May 4, 2014
Sunday, 8:00 p.m.
Letter #329: New Music
Happy Quattro de Mayo! Since tomorrow is an Americanized Mexican holiday (most of the Mexicans I polled here have no clue why May 5th is celebrated), staff came looking for homemade alcohol, door-to-door. I don’t know why they need to have OUR alcohol, when they can easily just buy their own out in the real world. And it probably tastes better than something made from rotting fruit in a toilet. I’ve never had alcohol myself, but I’m fairly certain it’s not all that exciting. Joe and I dutifully opened our boxes to reveal our clothes and books, and sent the staff looking elsewhere.
Meanwhile, some new guys moved into the cell next door. Constant thumping through the thick cement wall reminds us that tubas are an integral part of every Mexican song, no matter what day of the year it is. We can’t exactly sing along, since we don’t know the words. But if we did, we would.
What we have been singing along to is our own collection of CDs, generously donated to us by friends and family. We can play them through my TV speakers, filling the room with beautifully uplifting Christian music.
Joe has determined to make changes in the music he listens to. For years, his music taste reflected the gang lifestyle he was involved in, the rap music especially encouraging drug and alcohol use and violence. Though Christian music is not what he is accustomed to, Joe gets blessed every time we have it playing, whether during our devotional time, mealtime, or while we’re working out. He’s purposed to listen to his old favorite, classic rock, less and less, and he recently sold all of his old CDs.
My music taste is quite different from Joe’s, having been raised in a conservative Christian home where only wholesome Christian music was played. For years, I didn’t even listen to so-called contemporary Christian music, feeling that much of it didn’t honor God as it tried to copy the world’s sound. It took years before I began to notice some beauty in some of the current music played on Christian radio and sung in church worship services. I’ve recognized that I can still be discerning about the music I listen to, without dismissing an entire category of music. I’m still very sensitive about flashy Christian performers, since I know from personal experience that it is quite easy to get caught up in the attention-seeking and fame-grabbing on the path to leading in worship.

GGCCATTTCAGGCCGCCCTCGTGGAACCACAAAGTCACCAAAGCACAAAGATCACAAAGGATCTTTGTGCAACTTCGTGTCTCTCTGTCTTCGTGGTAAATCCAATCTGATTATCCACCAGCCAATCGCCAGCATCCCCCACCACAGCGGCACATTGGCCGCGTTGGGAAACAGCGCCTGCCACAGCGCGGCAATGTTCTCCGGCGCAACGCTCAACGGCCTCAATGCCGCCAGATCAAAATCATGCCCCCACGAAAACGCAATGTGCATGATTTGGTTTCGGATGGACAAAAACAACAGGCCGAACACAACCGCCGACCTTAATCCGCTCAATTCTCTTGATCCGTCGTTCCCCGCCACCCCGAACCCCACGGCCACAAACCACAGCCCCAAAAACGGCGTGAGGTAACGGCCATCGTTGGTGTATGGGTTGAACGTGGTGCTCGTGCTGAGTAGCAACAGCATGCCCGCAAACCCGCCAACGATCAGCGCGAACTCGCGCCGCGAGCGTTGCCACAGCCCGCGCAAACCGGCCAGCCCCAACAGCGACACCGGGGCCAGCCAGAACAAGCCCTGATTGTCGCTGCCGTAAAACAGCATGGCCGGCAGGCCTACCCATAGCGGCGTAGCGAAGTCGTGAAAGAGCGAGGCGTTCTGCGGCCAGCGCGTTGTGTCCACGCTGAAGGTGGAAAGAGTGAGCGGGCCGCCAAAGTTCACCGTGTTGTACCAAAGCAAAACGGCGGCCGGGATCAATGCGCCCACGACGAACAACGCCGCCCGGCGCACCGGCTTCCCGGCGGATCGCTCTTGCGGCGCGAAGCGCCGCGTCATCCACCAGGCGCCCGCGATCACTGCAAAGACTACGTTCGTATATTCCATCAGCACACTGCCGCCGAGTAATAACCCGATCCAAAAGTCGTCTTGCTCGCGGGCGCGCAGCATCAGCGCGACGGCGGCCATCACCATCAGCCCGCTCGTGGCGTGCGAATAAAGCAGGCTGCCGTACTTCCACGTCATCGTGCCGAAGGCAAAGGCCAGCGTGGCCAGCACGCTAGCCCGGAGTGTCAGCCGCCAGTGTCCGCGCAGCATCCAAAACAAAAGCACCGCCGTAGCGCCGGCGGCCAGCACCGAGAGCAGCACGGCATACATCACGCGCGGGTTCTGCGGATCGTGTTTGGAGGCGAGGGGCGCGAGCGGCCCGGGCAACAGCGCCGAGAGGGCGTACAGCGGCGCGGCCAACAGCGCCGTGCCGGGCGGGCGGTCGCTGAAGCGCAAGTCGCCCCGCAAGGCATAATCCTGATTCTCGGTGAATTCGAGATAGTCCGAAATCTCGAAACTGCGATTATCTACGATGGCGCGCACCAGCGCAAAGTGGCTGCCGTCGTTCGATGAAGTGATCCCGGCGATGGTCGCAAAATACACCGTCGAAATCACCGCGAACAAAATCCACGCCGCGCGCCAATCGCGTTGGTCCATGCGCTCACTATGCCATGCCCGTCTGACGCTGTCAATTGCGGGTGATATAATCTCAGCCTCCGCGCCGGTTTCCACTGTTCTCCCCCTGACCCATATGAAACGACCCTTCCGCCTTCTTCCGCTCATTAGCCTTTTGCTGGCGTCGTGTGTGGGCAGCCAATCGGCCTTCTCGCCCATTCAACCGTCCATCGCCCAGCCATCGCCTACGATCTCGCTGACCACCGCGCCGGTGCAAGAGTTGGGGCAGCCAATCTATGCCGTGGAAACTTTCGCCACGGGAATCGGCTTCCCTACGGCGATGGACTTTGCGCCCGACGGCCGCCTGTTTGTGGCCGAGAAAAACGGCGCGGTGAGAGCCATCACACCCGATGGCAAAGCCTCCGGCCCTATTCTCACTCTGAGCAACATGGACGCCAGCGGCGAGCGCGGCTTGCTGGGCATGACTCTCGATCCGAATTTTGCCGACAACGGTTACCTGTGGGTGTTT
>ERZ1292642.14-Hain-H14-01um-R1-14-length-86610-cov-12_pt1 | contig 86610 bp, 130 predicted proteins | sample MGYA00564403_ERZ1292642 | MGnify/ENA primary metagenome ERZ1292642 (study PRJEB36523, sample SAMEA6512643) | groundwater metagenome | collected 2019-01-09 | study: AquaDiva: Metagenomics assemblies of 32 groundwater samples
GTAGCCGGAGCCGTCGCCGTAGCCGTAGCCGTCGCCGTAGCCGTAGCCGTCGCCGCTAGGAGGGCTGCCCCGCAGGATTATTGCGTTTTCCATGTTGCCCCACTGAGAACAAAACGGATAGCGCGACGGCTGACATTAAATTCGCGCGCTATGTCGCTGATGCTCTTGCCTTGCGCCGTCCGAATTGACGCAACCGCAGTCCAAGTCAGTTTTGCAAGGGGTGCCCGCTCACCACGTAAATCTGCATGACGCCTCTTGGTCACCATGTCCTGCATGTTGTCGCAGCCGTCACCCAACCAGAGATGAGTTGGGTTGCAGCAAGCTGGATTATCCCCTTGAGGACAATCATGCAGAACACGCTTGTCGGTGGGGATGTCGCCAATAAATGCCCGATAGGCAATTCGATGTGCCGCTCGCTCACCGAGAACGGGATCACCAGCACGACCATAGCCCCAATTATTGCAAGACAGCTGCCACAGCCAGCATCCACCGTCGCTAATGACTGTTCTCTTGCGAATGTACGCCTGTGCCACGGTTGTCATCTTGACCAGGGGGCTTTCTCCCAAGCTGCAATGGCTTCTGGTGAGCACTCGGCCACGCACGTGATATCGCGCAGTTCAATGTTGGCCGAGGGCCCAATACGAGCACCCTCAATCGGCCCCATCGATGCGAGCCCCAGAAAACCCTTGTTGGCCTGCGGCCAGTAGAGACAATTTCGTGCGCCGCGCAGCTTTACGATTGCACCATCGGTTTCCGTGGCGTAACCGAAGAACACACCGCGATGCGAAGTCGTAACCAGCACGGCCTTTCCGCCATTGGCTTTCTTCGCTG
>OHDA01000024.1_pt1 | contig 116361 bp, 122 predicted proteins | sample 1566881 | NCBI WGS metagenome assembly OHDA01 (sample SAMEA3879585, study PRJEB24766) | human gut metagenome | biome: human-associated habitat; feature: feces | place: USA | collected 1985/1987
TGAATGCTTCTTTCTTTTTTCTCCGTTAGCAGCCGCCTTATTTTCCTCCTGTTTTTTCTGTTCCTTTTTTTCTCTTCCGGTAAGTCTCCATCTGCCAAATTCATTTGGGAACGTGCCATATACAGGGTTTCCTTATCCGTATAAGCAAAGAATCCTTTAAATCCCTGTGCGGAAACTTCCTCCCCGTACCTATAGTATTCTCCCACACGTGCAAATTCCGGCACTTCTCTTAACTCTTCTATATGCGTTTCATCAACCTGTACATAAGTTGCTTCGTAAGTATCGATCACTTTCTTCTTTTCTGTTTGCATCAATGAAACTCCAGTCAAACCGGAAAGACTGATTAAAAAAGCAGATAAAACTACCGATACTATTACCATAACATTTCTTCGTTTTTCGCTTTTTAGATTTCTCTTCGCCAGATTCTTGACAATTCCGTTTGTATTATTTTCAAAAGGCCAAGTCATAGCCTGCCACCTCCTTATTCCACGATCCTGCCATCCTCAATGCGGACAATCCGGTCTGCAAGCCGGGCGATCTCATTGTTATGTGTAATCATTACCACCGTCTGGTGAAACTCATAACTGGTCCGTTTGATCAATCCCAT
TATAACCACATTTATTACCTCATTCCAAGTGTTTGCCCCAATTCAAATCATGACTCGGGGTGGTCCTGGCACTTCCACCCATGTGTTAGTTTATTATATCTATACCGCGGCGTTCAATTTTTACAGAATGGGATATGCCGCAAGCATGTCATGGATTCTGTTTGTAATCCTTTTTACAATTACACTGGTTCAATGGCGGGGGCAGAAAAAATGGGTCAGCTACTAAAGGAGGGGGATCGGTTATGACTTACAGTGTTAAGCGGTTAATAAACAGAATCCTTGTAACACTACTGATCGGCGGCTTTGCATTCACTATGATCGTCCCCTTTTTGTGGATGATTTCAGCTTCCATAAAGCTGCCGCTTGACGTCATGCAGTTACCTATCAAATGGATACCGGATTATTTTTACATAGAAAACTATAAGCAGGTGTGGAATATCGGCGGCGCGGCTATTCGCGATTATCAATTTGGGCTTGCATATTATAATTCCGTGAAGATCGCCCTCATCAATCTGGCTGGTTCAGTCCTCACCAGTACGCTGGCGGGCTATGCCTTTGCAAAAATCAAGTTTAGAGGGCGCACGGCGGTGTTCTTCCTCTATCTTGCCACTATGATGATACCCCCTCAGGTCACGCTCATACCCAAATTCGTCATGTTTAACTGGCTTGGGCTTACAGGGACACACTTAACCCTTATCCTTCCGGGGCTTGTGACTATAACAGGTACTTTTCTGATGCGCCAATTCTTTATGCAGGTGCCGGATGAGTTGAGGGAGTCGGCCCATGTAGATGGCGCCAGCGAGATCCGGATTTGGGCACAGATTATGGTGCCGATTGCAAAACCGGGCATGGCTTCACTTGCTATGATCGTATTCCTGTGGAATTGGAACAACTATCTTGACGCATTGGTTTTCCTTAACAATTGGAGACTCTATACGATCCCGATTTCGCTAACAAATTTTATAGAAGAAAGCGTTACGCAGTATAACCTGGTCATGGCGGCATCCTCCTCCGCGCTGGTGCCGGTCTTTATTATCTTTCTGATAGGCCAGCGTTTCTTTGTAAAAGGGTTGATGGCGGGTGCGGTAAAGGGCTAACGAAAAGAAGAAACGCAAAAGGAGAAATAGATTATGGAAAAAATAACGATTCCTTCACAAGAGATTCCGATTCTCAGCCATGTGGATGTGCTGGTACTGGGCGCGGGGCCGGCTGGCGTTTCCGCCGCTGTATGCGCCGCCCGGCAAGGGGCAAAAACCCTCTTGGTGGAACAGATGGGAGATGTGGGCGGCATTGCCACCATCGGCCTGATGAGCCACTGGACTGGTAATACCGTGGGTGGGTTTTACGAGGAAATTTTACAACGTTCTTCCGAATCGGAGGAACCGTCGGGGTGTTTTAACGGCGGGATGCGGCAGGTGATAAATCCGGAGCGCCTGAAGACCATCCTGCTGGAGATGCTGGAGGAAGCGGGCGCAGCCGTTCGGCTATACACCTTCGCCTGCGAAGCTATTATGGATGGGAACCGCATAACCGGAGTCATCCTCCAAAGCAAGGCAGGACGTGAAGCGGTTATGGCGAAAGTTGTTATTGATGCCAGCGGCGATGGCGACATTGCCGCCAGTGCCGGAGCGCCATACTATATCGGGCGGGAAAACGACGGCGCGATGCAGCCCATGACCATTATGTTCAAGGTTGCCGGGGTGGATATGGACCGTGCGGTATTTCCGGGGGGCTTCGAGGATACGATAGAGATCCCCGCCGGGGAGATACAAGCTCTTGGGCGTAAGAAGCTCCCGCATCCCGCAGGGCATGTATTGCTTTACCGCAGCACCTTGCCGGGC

On Wednesday mornings, I’ve started working with the Spanish Christian choir during their practices. To this point, their choir has simply sung in unison, loudly, with several guitars all strumming fast and loud as the accompaniment. They want me to introduce harmonies into their songs, splitting their members into parts, but I’ve been working with each of their instrumentalists as well, to create spacing and variety.
My pet peeve with church worship is the abundance of distractions that creep in, often due to a lack of concern for excellence. Awkward pauses, extended set-up between songs, lengthy instrumental solos, and songs sung without words given to the congregation can all detract from the worship experience. I enjoy helping equip and prepare this group to present their best to God as they lead the Spanish church in worship. Would it sound racist to say it has “bean” going well?
Recently, Joe has been borrowing a guitar from a friend of ours. A few guys in our pod have shown him chords, and he has practiced like a madman. Like, if Saddam Hussein had intended to learn guitar, his practice habits would’ve been similar to Joe’s. He has developed all the right fingertip callouses and nearly chewed his tongue off in thoughtful pondering and mental anguish.
I’m really proud of him, actually. I taught him to play, “How Great is Our God,” but our great God is the One who continues to work the message of His greatness in our lives. And you really should hear Joe play it, accompanied by the oom-pah, oom-pah of the tubas next door.